Browsing Faculty of Science and Engineering by Subjects
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Improving construction management practice in the Gibraltar construction industryResearch has shown that 57% of activities in a construction project is non-value adding (waste) which contributes to the poor performance of the sector. While other countries of the world such the USA, UK, Brazil, Nigeria and Israel among others are seeking to understand this challenge and deploy innovative ways and modern techniques to improve it, limited studies have explored factors that contribute to non-value adding activities (NVA) in the Gibraltar construction industry. The current study aims to identify the factors that contribute to NVA on construction sites in Gibraltar and to present an outlook on how this could be minimised using Last Planner System(LPS). A combination of quantative and qualitative research approaches were used. Thirtyone questionnaire responses were analysed and seven semi-structured interviews were conducted. The investigation reveals that the development of unrealistic schedules, lack of adequate training, delayed approval process and work interruption due to the community are the key factors that contribute to NVA. The study found that the suggestions offered by construction professional for minimising NVA align with some LPS principles. The study concludes that some of the current practices, could serve as justification for the introduction of LPS in the construction sector of Gibraltar.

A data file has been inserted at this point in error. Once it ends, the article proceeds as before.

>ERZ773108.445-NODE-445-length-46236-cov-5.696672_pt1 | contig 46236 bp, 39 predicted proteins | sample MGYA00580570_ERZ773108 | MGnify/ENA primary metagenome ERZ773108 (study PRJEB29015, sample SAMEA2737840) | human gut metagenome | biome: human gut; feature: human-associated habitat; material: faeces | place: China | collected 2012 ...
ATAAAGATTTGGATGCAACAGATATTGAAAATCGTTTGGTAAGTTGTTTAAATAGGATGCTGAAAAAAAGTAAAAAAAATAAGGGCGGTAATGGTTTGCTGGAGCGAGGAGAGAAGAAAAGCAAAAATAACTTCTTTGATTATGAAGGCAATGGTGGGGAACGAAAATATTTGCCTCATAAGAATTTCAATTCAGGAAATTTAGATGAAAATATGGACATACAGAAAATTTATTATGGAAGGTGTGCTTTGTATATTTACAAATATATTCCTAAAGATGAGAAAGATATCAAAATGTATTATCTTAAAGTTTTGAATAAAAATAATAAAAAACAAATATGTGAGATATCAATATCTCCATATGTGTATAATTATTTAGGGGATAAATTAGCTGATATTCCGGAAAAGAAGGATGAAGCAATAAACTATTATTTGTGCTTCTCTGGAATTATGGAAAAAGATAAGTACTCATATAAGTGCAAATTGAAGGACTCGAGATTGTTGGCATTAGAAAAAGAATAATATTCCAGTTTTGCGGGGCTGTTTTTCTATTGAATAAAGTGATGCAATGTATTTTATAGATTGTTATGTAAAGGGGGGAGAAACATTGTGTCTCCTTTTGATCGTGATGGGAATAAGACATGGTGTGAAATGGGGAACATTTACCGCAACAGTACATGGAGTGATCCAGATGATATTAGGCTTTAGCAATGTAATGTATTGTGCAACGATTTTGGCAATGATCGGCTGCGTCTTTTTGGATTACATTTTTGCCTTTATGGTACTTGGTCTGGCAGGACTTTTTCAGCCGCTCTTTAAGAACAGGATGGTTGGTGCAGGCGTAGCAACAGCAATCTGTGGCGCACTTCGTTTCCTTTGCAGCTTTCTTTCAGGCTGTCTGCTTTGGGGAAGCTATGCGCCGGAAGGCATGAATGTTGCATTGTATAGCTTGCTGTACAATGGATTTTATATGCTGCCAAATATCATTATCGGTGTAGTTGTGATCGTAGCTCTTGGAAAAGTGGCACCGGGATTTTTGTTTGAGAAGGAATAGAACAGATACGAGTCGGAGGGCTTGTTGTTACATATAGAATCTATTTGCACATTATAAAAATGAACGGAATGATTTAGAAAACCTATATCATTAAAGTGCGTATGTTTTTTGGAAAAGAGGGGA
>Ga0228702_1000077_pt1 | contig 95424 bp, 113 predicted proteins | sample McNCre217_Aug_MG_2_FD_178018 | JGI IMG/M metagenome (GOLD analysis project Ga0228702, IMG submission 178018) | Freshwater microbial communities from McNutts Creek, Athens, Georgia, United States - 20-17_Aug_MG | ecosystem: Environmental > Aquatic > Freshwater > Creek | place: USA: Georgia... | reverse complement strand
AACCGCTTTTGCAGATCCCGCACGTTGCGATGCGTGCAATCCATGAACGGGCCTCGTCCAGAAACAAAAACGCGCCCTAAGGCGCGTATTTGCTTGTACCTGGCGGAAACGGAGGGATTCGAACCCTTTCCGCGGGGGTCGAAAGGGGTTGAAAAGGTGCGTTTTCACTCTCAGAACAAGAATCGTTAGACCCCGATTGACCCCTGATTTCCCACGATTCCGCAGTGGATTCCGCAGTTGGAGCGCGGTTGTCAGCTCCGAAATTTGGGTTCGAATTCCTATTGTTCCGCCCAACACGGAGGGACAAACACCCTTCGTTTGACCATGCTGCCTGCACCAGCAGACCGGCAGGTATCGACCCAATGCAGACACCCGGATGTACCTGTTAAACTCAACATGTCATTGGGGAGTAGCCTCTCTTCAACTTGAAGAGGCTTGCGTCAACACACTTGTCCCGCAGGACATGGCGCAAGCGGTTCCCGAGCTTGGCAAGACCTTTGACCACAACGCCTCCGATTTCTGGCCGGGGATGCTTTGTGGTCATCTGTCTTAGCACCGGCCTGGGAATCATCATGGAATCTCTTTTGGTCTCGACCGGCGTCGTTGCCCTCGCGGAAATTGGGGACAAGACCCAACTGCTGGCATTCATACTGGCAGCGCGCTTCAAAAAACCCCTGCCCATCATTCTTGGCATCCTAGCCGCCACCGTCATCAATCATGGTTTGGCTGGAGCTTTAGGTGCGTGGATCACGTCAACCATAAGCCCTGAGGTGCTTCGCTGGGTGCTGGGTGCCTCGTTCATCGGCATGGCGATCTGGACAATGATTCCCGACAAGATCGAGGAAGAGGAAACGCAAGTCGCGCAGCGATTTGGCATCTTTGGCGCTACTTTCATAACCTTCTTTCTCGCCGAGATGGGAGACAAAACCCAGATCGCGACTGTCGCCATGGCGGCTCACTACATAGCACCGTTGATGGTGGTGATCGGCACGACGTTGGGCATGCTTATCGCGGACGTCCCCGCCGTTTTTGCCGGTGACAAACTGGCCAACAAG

Principles for developing an effective framework to control minerals and rocks extraction impacts, mitigate waste and optimise sustainable quarries managementAn investigation into how and why frameworks are developed led to the understanding of the facts that most frameworks or guides are developed for specific reasons. However, this study reveals that for a framework to be ‘effective’, certain factors ought to be ‘integrated’ in order to specifically address the aim and objectives of the particular framework – especially in specific sectors such as the extractive resources sector. A study of fifteen influential frameworks provided insight as to some outstanding factors that must be atleast considered in developing ‘an effective framework’ for a developing resources extraction sector. Although the knowledge of a granite quarry environment in a developing country has been used in expounding the study, the study is also a referral of ongoing research and can be applicable to the development of similar guides. So, because the principles discussed in this study were also applied in the development of this paper, the principles of this guide could also be applied by governing bodies, local governments, researchers and research institutes, non-governmental and private organisations in the extractive industry and beyond, for the development of ‘effective’ guides aimed at impacts control and waste management.
Structural behaviour of reinforced concrete beams containing a novel lightweight aggregateThis paper reports the results of an experimental investigation into the structural behaviour of reinforced concrete beams incorporating a novel EPS-based lightweight aggregate (LWA) called stabilised polystyrene (SPS) aggregate. Four concrete mixtures with water to cement (W/C) ratio of 0.8 were used. The replacement levels of natural aggregate by SPS were 0%, 30%, 60% and 100%. The volume ratio to manufacture SPS aggregate was 8:1:1 (80% waste EPS: 10% cement: 10% clay). A total of 24 beams were cast and tested at 28-day age. Three types of tension reinforcement were used: 2 bars, 3 bars and 2 bars + shear links. There were no compression bars at the top for all beams. Four point-loading flexural tests were conducted up to failure. In general, it can be observed that the structural behaviour of SPS concrete beams is similar to that of other types of lightweight aggregate concretes used around the world.